ashton-remaxThey started with eight forwards and 10 defensemen. There were barely enough players to dress an opening night roster. Only nine of them were returning from the previous season. It was a team put together literally at the last minute. After two incredibly successful seasons, it looked to be a down year. With that in mind, it seems inconceivable that the Nashville Jr. Predators North American Tier III Hockey League (NA3HL) team, 11 games later, stands second in the Midwest Division, with an impressive 8-1-2 record.

The Jr. Preds have set a high standard of success in only a few short years. Their inaugural season in 2014-15 resulted in the best regular season record in the league and a third place finish in the Silver Cup Finals. They followed up the following year with a Midwest Division Finals appearance against the St. Louis Jr. Blues. With a new-look coaching staff of former NHLers JP Dumont and Chris Mason, along with longtime Nashville youth coach Tim McAllister, the Jr. Preds are looking to claim their stake at the top of the Midwest.

The season began with low expectations, but they quickly put those to bed with a stunning 7-4 win over St. Louis. The team did this dawning their home gold sweaters on the road in St. Louis. This was due to the fallout from the closure of A-Game Sportsplex. With the team moving to Ford Ice Center, there is limited ice availability, meaning the Jr. Predators have to play 31 of 44 regular season games on the road (9 of which that were supposed to be at home). With the lopsided schedule and the team gradually building after starting with a short bench, it’s incredible to see the team start this well. The coaching staff agreed the small roster in the beginning was due to the team losing A-Game and the challenge it created in recruiting. But now, assistant coach Tim McAllister believes the team is right where they need to be.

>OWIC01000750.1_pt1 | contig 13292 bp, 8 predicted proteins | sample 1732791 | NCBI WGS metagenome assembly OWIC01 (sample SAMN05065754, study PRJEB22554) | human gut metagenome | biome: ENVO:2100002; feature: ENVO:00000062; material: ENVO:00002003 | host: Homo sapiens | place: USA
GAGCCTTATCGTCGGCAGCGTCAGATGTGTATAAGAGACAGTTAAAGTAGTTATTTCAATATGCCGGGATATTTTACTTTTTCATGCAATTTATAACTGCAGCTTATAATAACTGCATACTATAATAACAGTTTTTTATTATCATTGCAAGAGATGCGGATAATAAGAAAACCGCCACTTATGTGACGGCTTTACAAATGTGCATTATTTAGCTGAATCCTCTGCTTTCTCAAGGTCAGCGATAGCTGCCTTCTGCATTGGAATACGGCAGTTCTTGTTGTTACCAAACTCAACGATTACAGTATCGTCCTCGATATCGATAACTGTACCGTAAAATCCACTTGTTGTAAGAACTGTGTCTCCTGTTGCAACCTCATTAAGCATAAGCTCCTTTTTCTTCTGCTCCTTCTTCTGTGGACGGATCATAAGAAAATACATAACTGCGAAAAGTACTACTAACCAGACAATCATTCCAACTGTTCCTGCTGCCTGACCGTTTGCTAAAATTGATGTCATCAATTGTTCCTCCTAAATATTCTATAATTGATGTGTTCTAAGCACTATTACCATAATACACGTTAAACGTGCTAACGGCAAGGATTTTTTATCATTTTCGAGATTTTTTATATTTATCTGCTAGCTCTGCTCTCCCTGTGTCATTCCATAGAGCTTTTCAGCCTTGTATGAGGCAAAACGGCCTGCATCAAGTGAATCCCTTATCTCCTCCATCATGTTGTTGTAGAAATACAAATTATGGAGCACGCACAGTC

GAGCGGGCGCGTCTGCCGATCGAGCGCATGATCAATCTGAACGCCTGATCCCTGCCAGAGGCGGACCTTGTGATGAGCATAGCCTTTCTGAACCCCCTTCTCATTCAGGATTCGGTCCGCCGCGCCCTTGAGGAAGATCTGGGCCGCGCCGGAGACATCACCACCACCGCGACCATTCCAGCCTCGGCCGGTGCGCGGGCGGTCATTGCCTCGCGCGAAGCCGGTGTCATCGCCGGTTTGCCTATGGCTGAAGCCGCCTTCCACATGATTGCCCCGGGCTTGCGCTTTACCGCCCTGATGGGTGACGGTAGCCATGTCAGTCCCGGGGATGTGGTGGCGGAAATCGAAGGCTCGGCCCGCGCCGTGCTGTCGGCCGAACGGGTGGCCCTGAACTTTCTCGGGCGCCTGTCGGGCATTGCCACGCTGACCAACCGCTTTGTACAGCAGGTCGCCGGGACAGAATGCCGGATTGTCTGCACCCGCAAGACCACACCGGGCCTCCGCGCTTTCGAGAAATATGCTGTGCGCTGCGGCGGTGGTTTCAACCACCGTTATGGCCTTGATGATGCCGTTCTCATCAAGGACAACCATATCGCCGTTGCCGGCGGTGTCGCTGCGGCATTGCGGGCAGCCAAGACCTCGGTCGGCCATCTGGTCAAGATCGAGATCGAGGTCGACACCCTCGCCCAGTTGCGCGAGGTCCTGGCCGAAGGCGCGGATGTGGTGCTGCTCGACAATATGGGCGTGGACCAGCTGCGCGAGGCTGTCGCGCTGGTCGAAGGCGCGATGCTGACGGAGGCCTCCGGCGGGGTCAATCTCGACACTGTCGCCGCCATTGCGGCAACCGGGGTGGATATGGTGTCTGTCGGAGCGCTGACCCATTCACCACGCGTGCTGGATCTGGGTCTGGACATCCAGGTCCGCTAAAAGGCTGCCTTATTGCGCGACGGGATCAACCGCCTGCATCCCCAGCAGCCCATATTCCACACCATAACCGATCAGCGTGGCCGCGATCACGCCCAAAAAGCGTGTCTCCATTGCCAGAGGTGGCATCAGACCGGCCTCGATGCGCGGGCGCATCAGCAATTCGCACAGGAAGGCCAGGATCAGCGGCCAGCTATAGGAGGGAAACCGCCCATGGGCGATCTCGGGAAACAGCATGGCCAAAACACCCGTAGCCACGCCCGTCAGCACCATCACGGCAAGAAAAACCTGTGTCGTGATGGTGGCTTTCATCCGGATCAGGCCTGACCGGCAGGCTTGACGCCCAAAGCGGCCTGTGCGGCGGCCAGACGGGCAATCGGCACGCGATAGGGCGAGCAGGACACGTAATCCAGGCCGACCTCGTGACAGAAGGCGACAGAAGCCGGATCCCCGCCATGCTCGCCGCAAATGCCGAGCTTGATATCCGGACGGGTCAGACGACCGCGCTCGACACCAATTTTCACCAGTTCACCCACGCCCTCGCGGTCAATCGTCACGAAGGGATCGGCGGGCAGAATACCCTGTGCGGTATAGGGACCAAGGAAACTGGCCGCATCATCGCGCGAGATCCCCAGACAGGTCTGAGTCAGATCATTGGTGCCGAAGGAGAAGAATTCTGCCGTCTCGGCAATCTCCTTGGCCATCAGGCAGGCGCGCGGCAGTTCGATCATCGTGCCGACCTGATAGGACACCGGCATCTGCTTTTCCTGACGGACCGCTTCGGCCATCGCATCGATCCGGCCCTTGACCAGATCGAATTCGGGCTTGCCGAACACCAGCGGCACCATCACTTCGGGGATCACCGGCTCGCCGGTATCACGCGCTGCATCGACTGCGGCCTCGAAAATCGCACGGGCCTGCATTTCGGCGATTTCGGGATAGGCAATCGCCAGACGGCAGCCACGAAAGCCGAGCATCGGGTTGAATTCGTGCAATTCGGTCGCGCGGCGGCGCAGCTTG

“We’re gradually getting more and more kids on the roster and we’re starting to create some depth that is dangerous as we move along,” said McAllister.

Out of the first 11 games so far, Nashville has scored five goals or more in six of them. Four of their eight victories have come with the team winning by three goals or more. So where is the offense coming from? The top five scorers are a mix of new names and returning players. Second year player, Logan Orem, and new guy Weiland Parrish both lead the team with 17 points. Latvian Niks Kalnberzins is third with 13 points, and second year players Dylan Schmidt and Michael Redmon are tied with 11 points. Orem and Redmon lead the team with seven goals each. Captain Conor Cunningham leads the defense with 11 points, averaging a point per game, and rapidly approaching his mark of only 14 points last season. He, along with Brandon Orth, are both having to step up as the top defense pair. After going scoreless last year, Orth has added a goal along with six helpers, already eclipsing his record of 5 points last season.